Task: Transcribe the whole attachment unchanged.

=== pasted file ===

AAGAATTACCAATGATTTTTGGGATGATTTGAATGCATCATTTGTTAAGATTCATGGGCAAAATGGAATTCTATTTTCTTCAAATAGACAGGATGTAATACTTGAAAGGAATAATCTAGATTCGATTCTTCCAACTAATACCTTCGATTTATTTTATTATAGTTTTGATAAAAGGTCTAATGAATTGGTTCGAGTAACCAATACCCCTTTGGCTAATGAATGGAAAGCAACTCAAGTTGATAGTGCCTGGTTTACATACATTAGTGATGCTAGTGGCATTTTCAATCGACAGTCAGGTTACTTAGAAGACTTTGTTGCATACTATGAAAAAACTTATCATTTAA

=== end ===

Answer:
AAGAATTACCAATGATTTTTGGGATGATTTGAATGCATCATTTGTTAAGATTCATGGGCAAAATGGAATTCTATTTTCTTCAAATAGACAGGATGTAATACTTGAAAGGAATAATCTAGATTCGATTCTTCCAACTAATACCTTCGATTTATTTTATTATAGTTTTGATAAAAGGTCTAATGAATTGGTTCGAGTAACCAATACCCCTTTGGCTAATGAATGGAAAGCAACTCAAGTTGATAGTGCCTGGTTTACATACATTAGTGATGCTAGTGGCATTTTCAATCGACAGTCAGGTTACTTAGAAGACTTTGTTGCATACTATGAAAAAACTTATCATTTAA